May 5, 2010
Shout Out Louds/ Freelance Wales - Webster Hall - May 5, 2010
The Shout Louds opened up their set with “1999” which is the opening cut on their album Work. They immediately followed the first song with “Throwing Stones.” As I watched Shout Out Louds I couldn't help but think “Damn, Robert Smith must have had a woman in Stockholm because the band sounds like The Cure.” A lot of Shout Out Loud songs reminded me of “In Between Days,” and “Friday I'm In Love.” The grinding guitars at times reminded of early Cure songs and the 80's band Polyrock. Although Adam Olenius does have his own style, he sometimes (not always) had the same phrasing and vocal quality as Robert Smith. Also, there was something about both Shout Out Louds sound and stage presence that reminded me of Airborne Toxic Event. Perhaps there was the same urgency in Olenius' vocals that I found in Mikel Jollett's.
Before doing “Comeback,” Olenius introduced the band but he didn't do it in a staged sort of way. He kind of introduced them like he was introducing us to some of his friends. I noted the introduction because it's something that most indie bands don't do. I guess they feel if you want to know the band members you can look on their myspace page.
Around the song “Play The Game,” I started to realize that Ted Malmros' bass playing stayed in the lower register for most of the show. Malmros' low booming bass playing seemed as important to Shout Out Louds sound as did Olenius' vocals. During the entire set, Carl von Arbin and Adam Olenius would switch back and forth between electric and acoustic guitar. The two also switched off between rhythm. and lead (in this case, by lead I mean more like melodic themes than solos).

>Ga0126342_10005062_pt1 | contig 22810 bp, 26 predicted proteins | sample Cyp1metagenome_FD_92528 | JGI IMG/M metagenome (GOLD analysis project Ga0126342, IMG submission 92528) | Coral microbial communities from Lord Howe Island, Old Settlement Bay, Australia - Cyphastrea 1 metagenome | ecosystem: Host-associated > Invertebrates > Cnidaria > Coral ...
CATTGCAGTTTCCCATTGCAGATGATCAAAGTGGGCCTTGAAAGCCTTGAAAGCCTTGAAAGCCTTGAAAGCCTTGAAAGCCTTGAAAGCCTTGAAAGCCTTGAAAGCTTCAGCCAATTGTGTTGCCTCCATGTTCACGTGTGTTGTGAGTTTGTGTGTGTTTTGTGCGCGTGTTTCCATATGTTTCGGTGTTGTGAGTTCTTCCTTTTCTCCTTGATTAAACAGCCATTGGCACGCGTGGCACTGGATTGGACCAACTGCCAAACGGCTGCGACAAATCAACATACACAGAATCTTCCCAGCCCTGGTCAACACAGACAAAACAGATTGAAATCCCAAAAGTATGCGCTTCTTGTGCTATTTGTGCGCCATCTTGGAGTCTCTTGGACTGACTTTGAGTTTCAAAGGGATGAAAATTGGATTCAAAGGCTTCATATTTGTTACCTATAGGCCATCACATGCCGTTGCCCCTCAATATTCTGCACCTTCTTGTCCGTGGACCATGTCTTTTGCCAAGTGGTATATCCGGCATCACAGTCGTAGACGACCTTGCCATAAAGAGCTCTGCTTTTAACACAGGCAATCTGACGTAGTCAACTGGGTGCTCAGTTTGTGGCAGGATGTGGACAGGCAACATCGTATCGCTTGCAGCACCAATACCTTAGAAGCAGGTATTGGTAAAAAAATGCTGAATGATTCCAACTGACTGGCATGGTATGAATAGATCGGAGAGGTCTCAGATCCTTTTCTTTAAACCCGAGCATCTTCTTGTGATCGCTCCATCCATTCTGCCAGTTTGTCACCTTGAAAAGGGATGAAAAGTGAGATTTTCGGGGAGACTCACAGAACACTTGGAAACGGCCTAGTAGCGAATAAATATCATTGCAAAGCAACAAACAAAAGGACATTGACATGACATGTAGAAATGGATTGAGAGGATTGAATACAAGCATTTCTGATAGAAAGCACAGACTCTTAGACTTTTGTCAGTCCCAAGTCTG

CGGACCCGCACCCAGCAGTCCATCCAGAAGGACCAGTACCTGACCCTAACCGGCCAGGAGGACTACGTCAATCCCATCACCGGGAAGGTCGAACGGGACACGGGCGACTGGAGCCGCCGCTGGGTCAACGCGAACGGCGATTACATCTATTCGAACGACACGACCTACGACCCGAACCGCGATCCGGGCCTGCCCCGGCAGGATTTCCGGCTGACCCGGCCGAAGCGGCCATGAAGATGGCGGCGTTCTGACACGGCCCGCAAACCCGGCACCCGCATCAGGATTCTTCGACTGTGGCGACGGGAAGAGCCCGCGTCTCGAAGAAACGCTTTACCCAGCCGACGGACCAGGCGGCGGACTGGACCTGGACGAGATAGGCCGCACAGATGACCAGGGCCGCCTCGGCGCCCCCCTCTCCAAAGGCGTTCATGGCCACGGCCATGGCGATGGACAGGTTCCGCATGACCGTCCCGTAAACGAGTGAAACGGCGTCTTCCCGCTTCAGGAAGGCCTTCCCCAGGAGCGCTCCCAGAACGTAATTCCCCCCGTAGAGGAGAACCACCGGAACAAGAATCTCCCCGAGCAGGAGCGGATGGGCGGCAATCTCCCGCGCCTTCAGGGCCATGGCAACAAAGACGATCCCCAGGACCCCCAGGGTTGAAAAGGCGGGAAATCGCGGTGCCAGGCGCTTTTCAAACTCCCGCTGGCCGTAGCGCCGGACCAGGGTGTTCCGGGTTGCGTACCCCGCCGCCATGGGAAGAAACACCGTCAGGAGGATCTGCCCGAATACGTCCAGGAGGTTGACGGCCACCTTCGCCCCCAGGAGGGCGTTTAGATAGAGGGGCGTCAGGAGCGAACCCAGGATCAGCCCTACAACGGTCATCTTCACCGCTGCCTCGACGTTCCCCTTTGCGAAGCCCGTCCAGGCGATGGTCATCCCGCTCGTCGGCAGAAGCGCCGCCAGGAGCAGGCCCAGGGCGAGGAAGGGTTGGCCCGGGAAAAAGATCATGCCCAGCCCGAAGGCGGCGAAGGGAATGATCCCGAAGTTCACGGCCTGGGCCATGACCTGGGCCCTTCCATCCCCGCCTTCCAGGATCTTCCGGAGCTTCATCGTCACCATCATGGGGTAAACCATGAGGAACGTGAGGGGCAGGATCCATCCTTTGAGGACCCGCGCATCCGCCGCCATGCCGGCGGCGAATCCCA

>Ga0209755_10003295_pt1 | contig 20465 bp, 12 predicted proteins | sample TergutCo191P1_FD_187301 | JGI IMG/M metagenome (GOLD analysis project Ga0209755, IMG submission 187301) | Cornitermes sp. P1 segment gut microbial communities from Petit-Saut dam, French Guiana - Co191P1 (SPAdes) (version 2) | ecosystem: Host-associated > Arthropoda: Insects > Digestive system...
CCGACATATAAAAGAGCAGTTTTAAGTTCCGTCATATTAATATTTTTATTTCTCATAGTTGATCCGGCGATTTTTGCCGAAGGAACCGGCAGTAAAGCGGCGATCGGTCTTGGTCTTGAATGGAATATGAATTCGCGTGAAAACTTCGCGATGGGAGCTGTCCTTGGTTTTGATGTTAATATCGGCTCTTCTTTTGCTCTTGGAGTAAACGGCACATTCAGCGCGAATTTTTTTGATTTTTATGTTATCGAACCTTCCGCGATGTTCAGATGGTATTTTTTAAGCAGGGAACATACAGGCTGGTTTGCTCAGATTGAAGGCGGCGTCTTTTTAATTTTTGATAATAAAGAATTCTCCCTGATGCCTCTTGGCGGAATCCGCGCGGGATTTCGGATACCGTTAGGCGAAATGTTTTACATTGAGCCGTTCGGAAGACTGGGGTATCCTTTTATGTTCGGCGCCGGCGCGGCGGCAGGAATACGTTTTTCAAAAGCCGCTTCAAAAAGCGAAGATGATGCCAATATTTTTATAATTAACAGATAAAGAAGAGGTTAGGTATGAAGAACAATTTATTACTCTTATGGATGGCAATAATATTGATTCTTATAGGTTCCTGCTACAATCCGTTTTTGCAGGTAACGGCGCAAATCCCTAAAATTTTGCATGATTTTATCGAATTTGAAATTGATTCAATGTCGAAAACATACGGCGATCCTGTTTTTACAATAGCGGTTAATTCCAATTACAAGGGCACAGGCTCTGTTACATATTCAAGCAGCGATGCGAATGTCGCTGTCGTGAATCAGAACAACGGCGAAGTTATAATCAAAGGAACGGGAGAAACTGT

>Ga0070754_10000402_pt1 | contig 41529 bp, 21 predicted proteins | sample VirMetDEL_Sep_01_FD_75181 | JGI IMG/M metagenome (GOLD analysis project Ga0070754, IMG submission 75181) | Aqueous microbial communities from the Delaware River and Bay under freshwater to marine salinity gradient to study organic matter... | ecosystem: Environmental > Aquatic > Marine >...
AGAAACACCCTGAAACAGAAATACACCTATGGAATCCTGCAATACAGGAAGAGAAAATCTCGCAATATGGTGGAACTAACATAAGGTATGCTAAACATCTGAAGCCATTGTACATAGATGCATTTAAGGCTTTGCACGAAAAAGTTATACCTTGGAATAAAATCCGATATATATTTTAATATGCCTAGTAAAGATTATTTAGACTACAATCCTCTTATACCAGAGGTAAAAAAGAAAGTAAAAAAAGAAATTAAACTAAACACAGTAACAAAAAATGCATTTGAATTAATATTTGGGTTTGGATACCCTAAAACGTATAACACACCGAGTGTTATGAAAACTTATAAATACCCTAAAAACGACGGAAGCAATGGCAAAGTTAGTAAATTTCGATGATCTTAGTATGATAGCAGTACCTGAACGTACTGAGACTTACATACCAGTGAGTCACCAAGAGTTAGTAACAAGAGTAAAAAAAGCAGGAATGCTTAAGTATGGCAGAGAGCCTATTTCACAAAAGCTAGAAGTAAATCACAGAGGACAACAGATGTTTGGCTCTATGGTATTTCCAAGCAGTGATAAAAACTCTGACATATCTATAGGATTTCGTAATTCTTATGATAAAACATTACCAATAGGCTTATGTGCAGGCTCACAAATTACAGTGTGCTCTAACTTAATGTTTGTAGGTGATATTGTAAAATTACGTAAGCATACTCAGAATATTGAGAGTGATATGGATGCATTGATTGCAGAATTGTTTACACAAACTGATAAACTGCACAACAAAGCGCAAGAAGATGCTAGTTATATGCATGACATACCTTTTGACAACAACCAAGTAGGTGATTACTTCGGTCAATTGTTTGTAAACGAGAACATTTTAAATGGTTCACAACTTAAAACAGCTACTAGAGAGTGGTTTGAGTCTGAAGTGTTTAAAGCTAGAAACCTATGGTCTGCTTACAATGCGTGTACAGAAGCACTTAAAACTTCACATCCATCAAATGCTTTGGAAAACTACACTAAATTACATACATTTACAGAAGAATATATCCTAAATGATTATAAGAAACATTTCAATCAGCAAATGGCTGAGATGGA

Bebban Stenborg stood behind multiple keyboards for most of the show. She tends to stand still when she plays which reminded me of Linda McCartney. Though Stenborg was actually playing the keyboards, the jury is still out on Linda. Stenborg occasionally came out from behind the keyboards to play accordion or to pound on a tom which she did during “Very Loud'
There were times when different members would play small percussion instruments. On “Tonight I Have To Leave It,” Olenius played an agogo besides tambourine. He also played a sort of clapper on “Paper Moon.” During the song “Fall Hard” Olenius played tambourine by putting it around his neck. During the song “Throwing Stones” Malmros played sliegh bells. During “Too Late Too Slow” drummer Eric Edman changed over to electronic drums which had a definitive snare and kick sound.
For the next to last song of their set Olenius said, that when they were in Phili, some guy kept screaming out the name to the song they were about to do. Then Olenius said “so what the hell” and the band went into the song “Normandy.” I think they added the song for New York City because it wasn't on any of the set lists for other cities that the Shout Out Louds played. I don't think they were prepared to do the song because even though they did it well enough, the ending of the song kind of fell apart instead of ending.
For the last song, Shout Out Louds did “Very Loud, “ from the CD Howl Howl Gaff Gaff. As a song quote (rather than a medley), Olenius threw in a chorus of Kiss's “Back In The New York Groove.” Their set ended on a high note. The packed house seemed to have had completely enjoyed their set and wanted more. Shout Out Louds came back and did one of my favorites “Impossible,” off their Our Ill Wills CD. They ended with of the new song “Walls,” which warrants being heard live.
In the past few months, whenever I talked about my blog, someone would invariably ask me if I had seen Shout Out Louds. Last week, I met a woman at Gossip's concert who's face lit up when I said I was going to see Shout Out Louds. I went, I saw and I enjoyed them immensely. Their pop songs are well written and catchy without dumb-downed lyrics. So, now I can answer yes to that burning question. I have seen Shout Out Louds. Amen.